In this article I will be giving you a brief insight into checking & re-conditioning a Honda H100A engine. (The MB & MT5 engines are similar). It is more than capable of a competent DIY mechanic.

It is strongly recommended that you purchase a workshop manual for this procedure and not to relay on this article as sole information.

The H100 engine was fitted to the MB5 when purchased but had not been running for quite a while. After some fresh petrol in the carb it started first kick and settled down to a steady idle. There was a slight rumbling from the bottom end so I decided to investigate.

After removing the cylinder head and barrel the first of the horrors was discovered.

The engine at some time must have been run without oil causing the piston to pick up in the bore. The cylinder was badly scored as well so no other option than to have a re-bore.

This piston is the original as it has no numbers on the piston crown so it could be a low mileage engine.

Next the clutch casing was removed

 (be careful of the kick-start shaft as it is on a spring and will jump out!)

Moving to the other side remove the flywheel using a proper removal tool (they only cost about £5 ) do not use a hammer and screwdrivers etc as you will ruin it! The magnets can crack then the flywheel is toast!

Undo the nut first, I use a home made tool to hold the flywheel but you could use a strap that is used for oil filters.

Then remove the flywheel with the special tool

Remove the generator stator unit with the 3 bolts

Lock the crankshaft and remove the nut on the end of the crankshaft.

Remove the 4 bolts from the centre of the clutch basket and remove the springs and bearing carrier. Then remove the circlip from the centre of the clutch (be very careful not to let it twang off into the other corner of the garage never to be found again!)
Then lift off the complete clutch basket.

Remove the idler shaft and the white plastic oil pump drive gear

Remove the two bolts that hold the idle cog retaining plate and also the bolt that holds the plate on top of the gear selector drum. Withdraw the gear selector shaft.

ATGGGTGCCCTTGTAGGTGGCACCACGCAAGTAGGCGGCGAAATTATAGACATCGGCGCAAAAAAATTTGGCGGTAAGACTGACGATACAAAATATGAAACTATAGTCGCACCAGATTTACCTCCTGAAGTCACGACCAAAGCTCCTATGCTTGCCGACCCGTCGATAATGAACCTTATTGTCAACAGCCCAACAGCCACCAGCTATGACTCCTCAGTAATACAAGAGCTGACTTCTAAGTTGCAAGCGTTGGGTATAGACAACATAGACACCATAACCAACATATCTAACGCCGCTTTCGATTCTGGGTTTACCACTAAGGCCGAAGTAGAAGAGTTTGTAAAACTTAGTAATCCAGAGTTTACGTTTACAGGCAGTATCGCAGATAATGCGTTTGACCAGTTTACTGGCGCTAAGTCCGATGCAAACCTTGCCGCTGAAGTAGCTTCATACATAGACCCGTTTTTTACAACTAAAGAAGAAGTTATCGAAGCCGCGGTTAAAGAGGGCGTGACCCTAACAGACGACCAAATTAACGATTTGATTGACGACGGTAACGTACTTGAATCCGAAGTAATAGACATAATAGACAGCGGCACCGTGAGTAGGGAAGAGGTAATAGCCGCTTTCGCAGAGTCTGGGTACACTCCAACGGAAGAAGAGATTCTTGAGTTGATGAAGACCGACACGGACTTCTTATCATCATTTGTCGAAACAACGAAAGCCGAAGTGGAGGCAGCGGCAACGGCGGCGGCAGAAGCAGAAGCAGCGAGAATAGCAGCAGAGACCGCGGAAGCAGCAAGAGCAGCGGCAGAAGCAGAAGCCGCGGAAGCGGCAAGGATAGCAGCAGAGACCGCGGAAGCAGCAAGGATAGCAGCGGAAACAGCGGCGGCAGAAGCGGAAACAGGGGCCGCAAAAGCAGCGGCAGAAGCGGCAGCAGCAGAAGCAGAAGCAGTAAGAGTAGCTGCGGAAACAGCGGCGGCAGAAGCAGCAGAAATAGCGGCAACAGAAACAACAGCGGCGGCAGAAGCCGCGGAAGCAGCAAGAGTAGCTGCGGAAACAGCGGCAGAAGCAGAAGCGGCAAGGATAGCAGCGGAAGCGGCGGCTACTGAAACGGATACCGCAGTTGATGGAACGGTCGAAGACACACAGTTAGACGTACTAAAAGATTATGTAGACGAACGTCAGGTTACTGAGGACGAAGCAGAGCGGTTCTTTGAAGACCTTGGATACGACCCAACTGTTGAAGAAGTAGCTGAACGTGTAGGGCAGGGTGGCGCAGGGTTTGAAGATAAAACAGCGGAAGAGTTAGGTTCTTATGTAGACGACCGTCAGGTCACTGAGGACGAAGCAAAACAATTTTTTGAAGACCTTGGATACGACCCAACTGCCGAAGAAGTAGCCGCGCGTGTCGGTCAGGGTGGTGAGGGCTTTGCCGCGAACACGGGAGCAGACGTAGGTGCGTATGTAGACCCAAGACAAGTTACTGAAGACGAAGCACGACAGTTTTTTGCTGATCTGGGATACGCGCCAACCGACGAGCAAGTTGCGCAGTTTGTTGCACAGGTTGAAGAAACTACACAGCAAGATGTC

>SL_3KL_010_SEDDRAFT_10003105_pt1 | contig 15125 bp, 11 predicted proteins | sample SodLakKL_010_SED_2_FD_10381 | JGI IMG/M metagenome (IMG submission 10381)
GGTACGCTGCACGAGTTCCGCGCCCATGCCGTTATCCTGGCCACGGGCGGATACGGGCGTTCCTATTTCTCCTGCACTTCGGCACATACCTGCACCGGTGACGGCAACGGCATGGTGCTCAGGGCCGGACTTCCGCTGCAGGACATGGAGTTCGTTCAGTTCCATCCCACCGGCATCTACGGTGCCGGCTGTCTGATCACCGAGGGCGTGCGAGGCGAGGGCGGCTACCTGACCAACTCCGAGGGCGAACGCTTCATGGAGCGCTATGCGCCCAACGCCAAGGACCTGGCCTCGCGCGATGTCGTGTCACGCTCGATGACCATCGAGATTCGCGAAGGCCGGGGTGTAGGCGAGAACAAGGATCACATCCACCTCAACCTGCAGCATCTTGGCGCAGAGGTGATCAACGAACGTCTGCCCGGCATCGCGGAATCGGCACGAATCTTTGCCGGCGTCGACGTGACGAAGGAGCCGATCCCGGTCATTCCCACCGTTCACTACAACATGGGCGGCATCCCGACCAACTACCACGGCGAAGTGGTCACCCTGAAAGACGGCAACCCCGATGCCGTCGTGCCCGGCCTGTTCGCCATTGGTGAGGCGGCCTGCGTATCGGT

As you can see from the next picture the crankshaft oil seal has been leaking, however a complete set of seals will be fitted on re-assembly.

Now remove all the remaining bolts from the crankcases, hold the 2 uppermost cylinder studs and gently tap the crankshaft with a rubber mallet and the cases should separate.

Oh dear Oh dear! I’m not surprised the engine had a rumble sound, one of the main bearings is rusty indicating that water has been in the crankshaft chamber. Bad news as the big end could be damaged as well.

Ah well we will have to wait and see. Next remove the gear clusters, selectors and selector drum. Check the gears for wear on the edge of the teeth and any chipping; ours look fine although I will check the tolerances etc later.

 Tap the crankshaft carefully from the crankcase using a soft hammer.

I have then put the crankshaft into the de-greaser to clean it up. These are great and only cost about £40 from places such as Machine Mart.

After cleaning, every thing appears fine. The big end is smooth with no play and the little end is free of any marks. Phew, that will save a few bob!

Next the bearing on the shaft has to be removed, cue Honda special part No **********.
No I’ve not got one either so a couple of old screwdrivers tapped under the bearing usually frees it up enough to get a couple of tyre leavers under to prise the bearing off.

Watch this space for further developments